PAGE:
Starting Friday, the U.S. is back in the deal but with plenty of catching up to do to meet its emissions-cutting commitments and restore its diminished standing on the world stage.
That’s especially true when it comes to building back U.S. credibility to persuade China, by far the world’s largest emitter, to move faster.
“We have to show we are not just talking the talk but walking the walk,” said Todd Stern, the lead U.S. negotiator for the Obama administration on the 2015 climate agreement. “Our capacity to be impactful will start at home. Everybody understands the United States has got to get a really revved-up effort.”
As the Biden administration seeks to show seriousness of purpose, a carefully choreographed series of events Friday will highlight the formal U.S. return to the hard-fought global deal.
Former Secretary of State John Kerry, Biden’s special envoy for climate, will be front and center, officials said. He will appear with U.N. Secretary-General António Guterres in the afternoon and join Biden’s domestic climate czar, Gina McCarthy, and his U.N. climate envoy, Mike Bloomberg, for a morning event to launch the “America Is All In” coalition, made up of city, state and business leaders who continued to take action on climate during the Trump years.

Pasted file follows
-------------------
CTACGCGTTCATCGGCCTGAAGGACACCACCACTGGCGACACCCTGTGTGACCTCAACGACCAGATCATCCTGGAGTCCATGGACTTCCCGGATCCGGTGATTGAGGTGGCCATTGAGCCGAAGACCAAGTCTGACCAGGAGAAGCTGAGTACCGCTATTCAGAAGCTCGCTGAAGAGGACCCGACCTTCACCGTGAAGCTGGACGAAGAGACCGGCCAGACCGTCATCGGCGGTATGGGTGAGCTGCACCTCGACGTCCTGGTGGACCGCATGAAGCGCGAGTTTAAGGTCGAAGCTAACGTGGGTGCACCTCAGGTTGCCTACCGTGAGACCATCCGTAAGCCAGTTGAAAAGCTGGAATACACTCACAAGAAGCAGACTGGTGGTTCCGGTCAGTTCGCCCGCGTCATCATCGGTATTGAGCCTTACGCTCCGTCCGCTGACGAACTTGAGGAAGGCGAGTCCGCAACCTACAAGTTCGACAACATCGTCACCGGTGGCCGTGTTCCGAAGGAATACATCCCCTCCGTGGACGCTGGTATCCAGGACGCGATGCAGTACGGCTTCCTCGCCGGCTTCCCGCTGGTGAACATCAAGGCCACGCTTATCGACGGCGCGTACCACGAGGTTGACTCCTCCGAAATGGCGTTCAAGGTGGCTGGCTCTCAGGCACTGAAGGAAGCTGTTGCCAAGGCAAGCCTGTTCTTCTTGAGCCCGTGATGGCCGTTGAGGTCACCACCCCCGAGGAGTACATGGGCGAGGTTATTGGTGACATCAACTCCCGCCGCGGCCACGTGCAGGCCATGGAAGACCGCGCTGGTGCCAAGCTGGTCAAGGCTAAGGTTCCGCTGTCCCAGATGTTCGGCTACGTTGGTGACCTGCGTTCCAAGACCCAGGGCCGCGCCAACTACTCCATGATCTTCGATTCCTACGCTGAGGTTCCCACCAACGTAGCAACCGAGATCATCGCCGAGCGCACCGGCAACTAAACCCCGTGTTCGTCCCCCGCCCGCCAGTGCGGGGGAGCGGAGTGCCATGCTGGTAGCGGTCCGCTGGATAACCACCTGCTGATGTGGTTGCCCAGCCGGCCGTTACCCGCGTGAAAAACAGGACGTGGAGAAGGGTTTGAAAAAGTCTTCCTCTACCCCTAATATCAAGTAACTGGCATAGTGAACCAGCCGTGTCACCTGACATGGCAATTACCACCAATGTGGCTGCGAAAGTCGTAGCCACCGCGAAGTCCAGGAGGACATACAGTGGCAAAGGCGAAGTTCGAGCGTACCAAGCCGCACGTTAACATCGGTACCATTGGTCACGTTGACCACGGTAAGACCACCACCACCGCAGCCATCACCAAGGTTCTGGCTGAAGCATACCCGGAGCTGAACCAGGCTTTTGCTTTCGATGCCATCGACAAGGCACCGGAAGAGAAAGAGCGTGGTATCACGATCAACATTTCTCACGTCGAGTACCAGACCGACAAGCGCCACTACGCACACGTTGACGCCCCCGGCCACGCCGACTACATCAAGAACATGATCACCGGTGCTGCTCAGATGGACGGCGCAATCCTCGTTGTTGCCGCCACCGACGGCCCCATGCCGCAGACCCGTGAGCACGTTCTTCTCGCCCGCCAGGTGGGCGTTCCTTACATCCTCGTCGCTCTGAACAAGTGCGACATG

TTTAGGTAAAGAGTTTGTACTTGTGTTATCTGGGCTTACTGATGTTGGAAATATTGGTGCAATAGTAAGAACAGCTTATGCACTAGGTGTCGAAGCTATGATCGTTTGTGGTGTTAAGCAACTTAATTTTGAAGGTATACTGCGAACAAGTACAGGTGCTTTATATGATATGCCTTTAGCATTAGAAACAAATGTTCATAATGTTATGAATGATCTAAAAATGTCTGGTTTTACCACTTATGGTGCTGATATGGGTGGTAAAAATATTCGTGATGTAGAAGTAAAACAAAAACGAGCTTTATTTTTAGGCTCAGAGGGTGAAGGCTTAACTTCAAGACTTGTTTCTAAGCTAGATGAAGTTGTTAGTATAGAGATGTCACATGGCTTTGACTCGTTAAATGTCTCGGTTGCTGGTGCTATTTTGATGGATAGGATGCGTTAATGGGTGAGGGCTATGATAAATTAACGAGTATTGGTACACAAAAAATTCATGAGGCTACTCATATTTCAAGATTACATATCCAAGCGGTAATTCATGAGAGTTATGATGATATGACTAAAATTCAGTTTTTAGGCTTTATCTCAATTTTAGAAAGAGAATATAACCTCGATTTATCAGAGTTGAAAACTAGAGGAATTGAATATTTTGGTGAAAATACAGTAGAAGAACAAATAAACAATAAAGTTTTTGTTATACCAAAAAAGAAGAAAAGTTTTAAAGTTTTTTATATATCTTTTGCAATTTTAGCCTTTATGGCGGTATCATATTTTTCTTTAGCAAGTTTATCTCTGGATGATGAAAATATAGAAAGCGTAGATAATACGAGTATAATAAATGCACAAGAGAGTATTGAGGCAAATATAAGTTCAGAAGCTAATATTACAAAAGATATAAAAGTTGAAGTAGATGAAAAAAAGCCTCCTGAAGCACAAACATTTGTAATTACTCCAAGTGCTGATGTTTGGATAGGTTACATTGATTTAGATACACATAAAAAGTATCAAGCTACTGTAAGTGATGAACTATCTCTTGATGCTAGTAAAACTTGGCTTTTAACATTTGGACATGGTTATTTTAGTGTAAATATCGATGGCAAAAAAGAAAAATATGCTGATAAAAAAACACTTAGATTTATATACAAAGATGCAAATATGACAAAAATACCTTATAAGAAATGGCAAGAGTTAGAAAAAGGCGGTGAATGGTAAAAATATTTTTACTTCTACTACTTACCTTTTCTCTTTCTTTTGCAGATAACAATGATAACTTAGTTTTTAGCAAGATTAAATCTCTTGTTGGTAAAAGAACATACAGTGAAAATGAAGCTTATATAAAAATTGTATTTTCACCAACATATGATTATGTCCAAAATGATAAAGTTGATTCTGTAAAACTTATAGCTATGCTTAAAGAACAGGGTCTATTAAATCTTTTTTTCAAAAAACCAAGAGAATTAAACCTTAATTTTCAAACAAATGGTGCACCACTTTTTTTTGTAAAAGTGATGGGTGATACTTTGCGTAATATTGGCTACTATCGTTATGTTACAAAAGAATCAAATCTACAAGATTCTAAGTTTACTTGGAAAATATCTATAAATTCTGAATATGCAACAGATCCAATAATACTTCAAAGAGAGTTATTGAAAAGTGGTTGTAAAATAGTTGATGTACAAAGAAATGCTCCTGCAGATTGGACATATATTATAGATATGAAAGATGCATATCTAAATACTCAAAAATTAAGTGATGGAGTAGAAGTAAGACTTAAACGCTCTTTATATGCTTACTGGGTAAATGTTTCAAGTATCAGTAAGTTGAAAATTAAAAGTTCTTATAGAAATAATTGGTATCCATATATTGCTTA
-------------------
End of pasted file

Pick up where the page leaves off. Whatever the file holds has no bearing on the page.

Aiming to show solidarity on climate with European partners and other allies, Kerry will also attend a special midday session of the Munich Security Conference and a virtual reception marking the U.S. return hosted by the E.U. delegation and the embassies of the U.K., Italy, France and Chile. He will take questions about climate diplomacy at yet another event alongside the British and Italian ambassadors.
And Biden is expected to emphasize the U.S. move when he takes part Friday in a virtual Group of Seven summit and to promote a world leaders’ climate summit the U.S. is planning for April, dovetailing with a major focus on climate by British Prime Minister Boris Johnson, the G-7’s host.
Officials involved in the administration’s climate agenda said the key message the U.S. hopes to send is that the Paris Agreement remains intact, having endured without other countries’ following the U.S. out the door — a prospect climate advocates feared when Donald Trump, months into his presidency, announced that the U.S. was out.
In the coming months, the Biden administration must also develop a new emissions-cutting target, known as a Nationally Determined Contribution, which will determine the scope of the country’s ambitious goals over the next decade. Under the Paris Agreement, the commitments, which are revisited every five years, aren’t binding, although other parts of the deal are.
The previous target, set by President Barack Obama, committed the U.S. to cut emissions by at least 26 percent by 2025 compared to 2005. In the years since, U.S. emissions have, indeed, declined, spurred in part by steps undertaken during the Obama administration to curtail emissions from power plants, vehicles and other sources — but not enough.
With Trump’s withdrawal from the pact, the 2025 goal technically became moot. Biden’s new goal will specify reductions the U.S. will seek to undertake by 2030.